2. Against The Tide

Koli fisherman Rakesh (right) checking his catch in “Against the Tide,” directed by Sarvnik Kaur.

Courtesy of Snooker Club Films

Country: India
Language: Hindi, Koli, Marathi

A documentary shot like an independent drama—the result of director Sarvnik Kaur spending years getting to know her subjects—environmentalist portrait Against the Tide is a moving depiction of two best friends belonging to Mumbai’s Koli caste, a fishing community impacted by climate change. It was awarded the World Cinema Documentary Special Jury Award for Vérité Filmmaking, a term used to describe documentarian realism without artifice, though it arguably doesn’t apply to Against the Tide, given its carefully composed, almost fictionalized staging as it captures the difficult dynamic between tradition and technological progress, each represented by Kaur’s main subjects, Ganesh and Rakesh. It’s a piercing tale that examines what culture even means in a world where capital is king.

3. Drift

A still frame from “Drift.”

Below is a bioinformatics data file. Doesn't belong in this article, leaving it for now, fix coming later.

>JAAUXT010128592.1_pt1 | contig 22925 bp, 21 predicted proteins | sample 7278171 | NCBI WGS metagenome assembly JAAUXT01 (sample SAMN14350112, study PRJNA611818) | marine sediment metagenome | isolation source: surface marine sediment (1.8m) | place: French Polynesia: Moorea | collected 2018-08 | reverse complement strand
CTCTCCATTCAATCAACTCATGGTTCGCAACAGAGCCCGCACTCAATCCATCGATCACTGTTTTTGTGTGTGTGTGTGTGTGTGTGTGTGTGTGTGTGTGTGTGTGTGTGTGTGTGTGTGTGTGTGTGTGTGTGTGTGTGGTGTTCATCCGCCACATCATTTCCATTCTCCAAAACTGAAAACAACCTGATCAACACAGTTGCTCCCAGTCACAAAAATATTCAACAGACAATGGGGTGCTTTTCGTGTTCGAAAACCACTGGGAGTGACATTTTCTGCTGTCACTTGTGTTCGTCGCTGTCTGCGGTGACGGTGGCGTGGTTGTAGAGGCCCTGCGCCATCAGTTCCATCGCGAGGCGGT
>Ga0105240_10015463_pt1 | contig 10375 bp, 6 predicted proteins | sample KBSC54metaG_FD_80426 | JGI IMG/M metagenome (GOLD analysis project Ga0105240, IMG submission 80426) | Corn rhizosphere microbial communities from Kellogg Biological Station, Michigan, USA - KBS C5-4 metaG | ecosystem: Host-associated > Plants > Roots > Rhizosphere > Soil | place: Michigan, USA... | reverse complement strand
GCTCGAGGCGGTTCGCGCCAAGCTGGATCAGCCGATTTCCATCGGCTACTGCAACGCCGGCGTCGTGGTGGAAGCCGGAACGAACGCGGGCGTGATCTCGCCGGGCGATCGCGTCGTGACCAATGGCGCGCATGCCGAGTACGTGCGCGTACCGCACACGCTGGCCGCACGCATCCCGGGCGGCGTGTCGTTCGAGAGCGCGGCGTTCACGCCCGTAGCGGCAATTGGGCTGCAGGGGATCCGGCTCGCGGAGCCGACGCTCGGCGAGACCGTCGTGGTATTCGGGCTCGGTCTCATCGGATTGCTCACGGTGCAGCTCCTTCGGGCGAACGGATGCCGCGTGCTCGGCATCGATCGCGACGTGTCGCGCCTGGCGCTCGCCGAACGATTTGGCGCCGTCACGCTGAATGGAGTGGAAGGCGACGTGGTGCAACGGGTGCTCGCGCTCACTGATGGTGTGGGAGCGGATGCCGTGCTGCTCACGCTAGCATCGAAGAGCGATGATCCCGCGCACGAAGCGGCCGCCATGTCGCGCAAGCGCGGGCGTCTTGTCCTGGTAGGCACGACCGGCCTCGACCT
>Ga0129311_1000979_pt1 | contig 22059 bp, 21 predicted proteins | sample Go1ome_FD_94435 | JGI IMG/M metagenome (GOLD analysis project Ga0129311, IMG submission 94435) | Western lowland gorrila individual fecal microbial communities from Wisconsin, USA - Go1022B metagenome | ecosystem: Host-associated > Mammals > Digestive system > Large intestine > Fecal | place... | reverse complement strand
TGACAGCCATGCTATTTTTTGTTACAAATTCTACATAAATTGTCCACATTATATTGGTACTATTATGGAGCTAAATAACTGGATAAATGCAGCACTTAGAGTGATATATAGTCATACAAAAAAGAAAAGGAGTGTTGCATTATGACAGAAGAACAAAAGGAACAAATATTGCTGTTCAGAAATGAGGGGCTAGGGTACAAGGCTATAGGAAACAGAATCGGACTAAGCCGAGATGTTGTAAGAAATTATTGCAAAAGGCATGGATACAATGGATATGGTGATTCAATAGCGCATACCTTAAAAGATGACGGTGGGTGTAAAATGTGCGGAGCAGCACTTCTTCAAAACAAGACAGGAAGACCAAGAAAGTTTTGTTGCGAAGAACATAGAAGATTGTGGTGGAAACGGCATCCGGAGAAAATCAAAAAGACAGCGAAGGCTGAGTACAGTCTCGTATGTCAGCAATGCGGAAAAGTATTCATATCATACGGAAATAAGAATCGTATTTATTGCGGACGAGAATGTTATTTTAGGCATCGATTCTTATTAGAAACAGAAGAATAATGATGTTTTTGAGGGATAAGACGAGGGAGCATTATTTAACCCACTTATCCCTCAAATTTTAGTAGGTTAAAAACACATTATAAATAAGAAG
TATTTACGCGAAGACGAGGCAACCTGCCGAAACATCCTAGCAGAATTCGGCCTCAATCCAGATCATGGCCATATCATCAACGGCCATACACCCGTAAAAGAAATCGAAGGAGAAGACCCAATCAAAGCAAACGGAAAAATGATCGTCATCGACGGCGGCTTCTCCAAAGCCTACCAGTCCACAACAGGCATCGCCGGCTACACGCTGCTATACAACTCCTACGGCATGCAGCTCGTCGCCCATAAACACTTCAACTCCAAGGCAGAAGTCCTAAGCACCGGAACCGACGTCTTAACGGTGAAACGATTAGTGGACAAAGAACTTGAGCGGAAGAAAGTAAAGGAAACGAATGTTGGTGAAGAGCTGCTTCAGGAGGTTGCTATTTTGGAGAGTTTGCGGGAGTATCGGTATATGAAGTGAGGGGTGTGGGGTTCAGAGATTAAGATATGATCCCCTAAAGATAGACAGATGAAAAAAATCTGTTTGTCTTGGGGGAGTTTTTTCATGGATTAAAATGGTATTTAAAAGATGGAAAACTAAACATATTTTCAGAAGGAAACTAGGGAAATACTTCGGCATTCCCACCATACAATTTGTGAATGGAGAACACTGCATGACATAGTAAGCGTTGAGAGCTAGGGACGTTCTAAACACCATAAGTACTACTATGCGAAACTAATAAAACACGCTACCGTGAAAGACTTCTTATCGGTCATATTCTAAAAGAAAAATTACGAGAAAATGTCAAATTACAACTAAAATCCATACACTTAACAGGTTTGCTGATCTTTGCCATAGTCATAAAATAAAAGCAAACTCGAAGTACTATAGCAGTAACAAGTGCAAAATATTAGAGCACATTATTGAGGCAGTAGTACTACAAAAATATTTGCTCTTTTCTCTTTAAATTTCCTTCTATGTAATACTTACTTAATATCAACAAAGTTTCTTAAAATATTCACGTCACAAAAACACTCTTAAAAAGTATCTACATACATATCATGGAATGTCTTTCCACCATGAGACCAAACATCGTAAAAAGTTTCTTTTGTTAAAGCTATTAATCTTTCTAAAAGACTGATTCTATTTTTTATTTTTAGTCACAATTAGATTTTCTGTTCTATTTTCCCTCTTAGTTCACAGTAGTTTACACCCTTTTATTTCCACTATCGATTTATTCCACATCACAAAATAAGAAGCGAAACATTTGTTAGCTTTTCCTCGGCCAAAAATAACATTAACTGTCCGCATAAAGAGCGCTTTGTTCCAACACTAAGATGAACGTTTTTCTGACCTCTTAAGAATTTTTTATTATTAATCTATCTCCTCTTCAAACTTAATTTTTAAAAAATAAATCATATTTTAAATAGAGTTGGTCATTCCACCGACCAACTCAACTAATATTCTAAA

Courtesy of Sundance

Country: France, Greece, United Kingdom
Language: English

From Singaporean director Anthony Chen, Drift slowly unravels the tormented past of a Liberian refugee, Jacqueline (Cynthia Erivo), after she ends up stranded on a tropical tourist island in Greece. Her encounter with friendly American tour guide Callie (Alia Shawkat) helps her find reflection, familiarity, and vulnerability, but Erivo’s pained performance makes it clear that the devastation of the past won’t soon allow Jacqueline to un-hunch her shoulders, or easily expose herself to caring about other people.

4. Fremont

A still frame from “Fremont.”

Courtesy of Sundance

Country: United States
Language: Cantonese, Dari, English

A sardonic black-and-white comedy, Fremont, from British Iranian director Babak Jalali, follows a young Afghan translator for the U.S. military who now finds herself unable to sleep, in her new California neighborhood. Donya—played by real Afghan refugee Anaita Wali Zada, who turns in a delightful first-time performance—lives among other Afghan immigrants, but finds comfort in the simultaneous foreignness and familiarity of her Chinese coworkers at a fortune cookie factory. Reluctantly in therapy, Donya begins sending out covert messages within the cookies in the hopes of connection, leading to unexpected turns.